Newbie plugin design questions

Hi Jucers! I started learning C++ and Juce a couple months ago. So far it’s been a great experience — the tutorials and documentation are very well-written, and I’ve been able to get things working pretty well. I’m developing a MIDI plugin right now, and I’d like to run some of my design decisions past you more experienced people, to see if they make sense.

1 — I’m using an APVTS for my parameters. I’m wrapping this in a custom State object, which gets passed by reference to most of my Components, so they can access the parameters. The object also includes pointers to the individual parameters, so I can read their normalized values quickly with get() or getIndex(), or set them with =.

2 — Sometimes processBlock needs to trigger some audio parameter changes or other time-consuming work. I’ve been avoiding making these changes directly from that function, since I’m not sure whether they may block. So based on some advice I’ve seen here, I’ve used readerwriterqueue to set up a few non-blocking FIFO queues. I can push a “message” to them from processBlock. There’s a queue for each type of message I may need to send.

Then I have a separate juce::Timer, which I start in prepareToPlay. It repeatedly looks for new messages in these queues, and responds if necessary. I didn’t want to run this timer in one of the UI components, because it needs to still function when the plugin editor is closed.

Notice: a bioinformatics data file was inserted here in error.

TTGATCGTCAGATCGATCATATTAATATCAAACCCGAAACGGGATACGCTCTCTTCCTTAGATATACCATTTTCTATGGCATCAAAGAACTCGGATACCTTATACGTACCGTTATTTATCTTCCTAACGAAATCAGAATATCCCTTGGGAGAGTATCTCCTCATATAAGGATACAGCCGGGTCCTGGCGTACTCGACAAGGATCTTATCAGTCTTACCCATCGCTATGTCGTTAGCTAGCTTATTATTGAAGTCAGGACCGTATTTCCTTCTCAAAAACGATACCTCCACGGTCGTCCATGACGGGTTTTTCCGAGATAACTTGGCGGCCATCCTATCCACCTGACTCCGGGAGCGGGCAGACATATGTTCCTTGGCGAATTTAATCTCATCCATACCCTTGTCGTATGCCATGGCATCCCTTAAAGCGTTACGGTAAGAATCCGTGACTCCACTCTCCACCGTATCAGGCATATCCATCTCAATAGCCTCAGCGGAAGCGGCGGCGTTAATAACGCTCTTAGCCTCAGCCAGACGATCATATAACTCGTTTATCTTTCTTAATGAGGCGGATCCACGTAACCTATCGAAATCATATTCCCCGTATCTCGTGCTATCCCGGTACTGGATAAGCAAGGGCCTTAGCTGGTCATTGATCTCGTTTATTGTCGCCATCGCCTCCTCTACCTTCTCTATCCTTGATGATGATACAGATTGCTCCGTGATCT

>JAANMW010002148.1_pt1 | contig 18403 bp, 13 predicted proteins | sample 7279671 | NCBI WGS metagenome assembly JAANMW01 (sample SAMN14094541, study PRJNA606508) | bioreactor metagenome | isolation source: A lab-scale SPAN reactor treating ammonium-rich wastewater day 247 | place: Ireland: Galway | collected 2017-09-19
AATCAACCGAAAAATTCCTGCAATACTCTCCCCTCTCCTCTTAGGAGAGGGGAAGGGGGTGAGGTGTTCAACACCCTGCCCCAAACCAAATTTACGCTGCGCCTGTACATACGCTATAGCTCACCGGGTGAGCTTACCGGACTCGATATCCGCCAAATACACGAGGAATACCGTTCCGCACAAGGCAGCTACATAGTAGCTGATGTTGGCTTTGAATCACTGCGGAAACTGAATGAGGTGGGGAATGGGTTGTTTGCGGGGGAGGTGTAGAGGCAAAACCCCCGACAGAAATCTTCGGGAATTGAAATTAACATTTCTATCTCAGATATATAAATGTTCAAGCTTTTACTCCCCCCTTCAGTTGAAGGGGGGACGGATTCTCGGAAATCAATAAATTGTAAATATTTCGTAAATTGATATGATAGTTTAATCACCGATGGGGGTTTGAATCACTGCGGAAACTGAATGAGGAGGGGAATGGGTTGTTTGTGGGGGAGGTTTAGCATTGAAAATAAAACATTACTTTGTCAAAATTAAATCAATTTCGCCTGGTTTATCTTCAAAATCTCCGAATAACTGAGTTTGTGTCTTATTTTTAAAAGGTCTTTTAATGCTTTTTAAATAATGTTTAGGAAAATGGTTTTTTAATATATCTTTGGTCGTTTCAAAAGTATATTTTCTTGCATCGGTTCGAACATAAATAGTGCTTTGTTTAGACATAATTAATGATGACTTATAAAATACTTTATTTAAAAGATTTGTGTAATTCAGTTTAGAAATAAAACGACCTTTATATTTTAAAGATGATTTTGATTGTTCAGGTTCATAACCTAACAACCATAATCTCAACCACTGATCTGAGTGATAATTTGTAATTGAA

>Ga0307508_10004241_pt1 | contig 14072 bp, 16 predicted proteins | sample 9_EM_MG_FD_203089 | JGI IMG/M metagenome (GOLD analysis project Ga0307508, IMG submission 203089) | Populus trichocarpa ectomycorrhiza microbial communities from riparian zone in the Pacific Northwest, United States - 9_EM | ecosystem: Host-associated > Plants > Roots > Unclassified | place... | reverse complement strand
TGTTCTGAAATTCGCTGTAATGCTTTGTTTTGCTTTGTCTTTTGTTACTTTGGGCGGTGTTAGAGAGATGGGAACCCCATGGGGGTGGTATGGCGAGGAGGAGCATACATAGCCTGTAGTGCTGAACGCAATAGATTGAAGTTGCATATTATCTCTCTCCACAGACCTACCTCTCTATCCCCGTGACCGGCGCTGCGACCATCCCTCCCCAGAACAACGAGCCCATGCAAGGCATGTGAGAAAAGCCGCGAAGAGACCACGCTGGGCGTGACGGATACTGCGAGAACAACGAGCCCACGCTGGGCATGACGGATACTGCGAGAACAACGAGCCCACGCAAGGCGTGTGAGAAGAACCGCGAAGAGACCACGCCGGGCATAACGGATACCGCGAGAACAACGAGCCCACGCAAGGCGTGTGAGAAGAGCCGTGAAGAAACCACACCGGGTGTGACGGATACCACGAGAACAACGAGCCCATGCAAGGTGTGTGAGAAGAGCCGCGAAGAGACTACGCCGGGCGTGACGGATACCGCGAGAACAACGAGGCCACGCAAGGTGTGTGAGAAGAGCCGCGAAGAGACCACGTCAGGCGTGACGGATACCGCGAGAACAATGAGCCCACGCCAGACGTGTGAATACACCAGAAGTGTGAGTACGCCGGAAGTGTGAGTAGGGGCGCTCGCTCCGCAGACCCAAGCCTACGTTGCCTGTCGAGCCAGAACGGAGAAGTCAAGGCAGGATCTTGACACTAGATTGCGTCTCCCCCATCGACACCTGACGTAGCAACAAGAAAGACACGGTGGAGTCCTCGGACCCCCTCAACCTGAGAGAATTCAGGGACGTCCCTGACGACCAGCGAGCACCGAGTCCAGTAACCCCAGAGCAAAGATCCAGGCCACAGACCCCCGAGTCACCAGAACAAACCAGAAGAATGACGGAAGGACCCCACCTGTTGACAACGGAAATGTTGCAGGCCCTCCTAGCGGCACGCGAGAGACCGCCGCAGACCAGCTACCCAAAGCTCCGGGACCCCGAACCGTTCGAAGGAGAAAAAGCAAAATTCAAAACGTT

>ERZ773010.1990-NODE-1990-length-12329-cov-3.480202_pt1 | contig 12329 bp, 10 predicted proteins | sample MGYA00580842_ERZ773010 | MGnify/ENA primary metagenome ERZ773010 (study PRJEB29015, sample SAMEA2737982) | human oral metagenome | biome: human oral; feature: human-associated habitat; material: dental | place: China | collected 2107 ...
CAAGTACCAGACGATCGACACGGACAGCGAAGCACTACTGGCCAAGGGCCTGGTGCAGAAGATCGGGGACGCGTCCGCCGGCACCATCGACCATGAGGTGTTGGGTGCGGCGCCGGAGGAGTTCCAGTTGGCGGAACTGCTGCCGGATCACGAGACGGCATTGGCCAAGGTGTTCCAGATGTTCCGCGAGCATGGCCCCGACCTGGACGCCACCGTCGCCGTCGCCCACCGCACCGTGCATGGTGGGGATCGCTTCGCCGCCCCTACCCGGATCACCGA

I do have a second timer in the main UI component, for when I need to update the UI based on the player state. I generally trigger these updates by setting std::atomic values in processBlock, and reading them in the timer callback.

3 — Sometimes I need to trigger an audio parameter change when another parameter changes. So I use addListener on the parameter, check the parameter index/value, and push a message onto one of my queues if necessary. The addListener docs state that you can use AsyncUpdater for this, but the AsyncUpdater docs say to beware of using it from an audio thread, so I’ve avoided this.

4 — So far I haven’t run into any issues with processBlock taking too long. But is there a typical way to measure its performance, to ensure that I’m not doing too much work? Or just run it on a slow machine and see if it crashes? I’m already trying to make sure I don’t make any blocking calls.

Thanks to anyone reading this.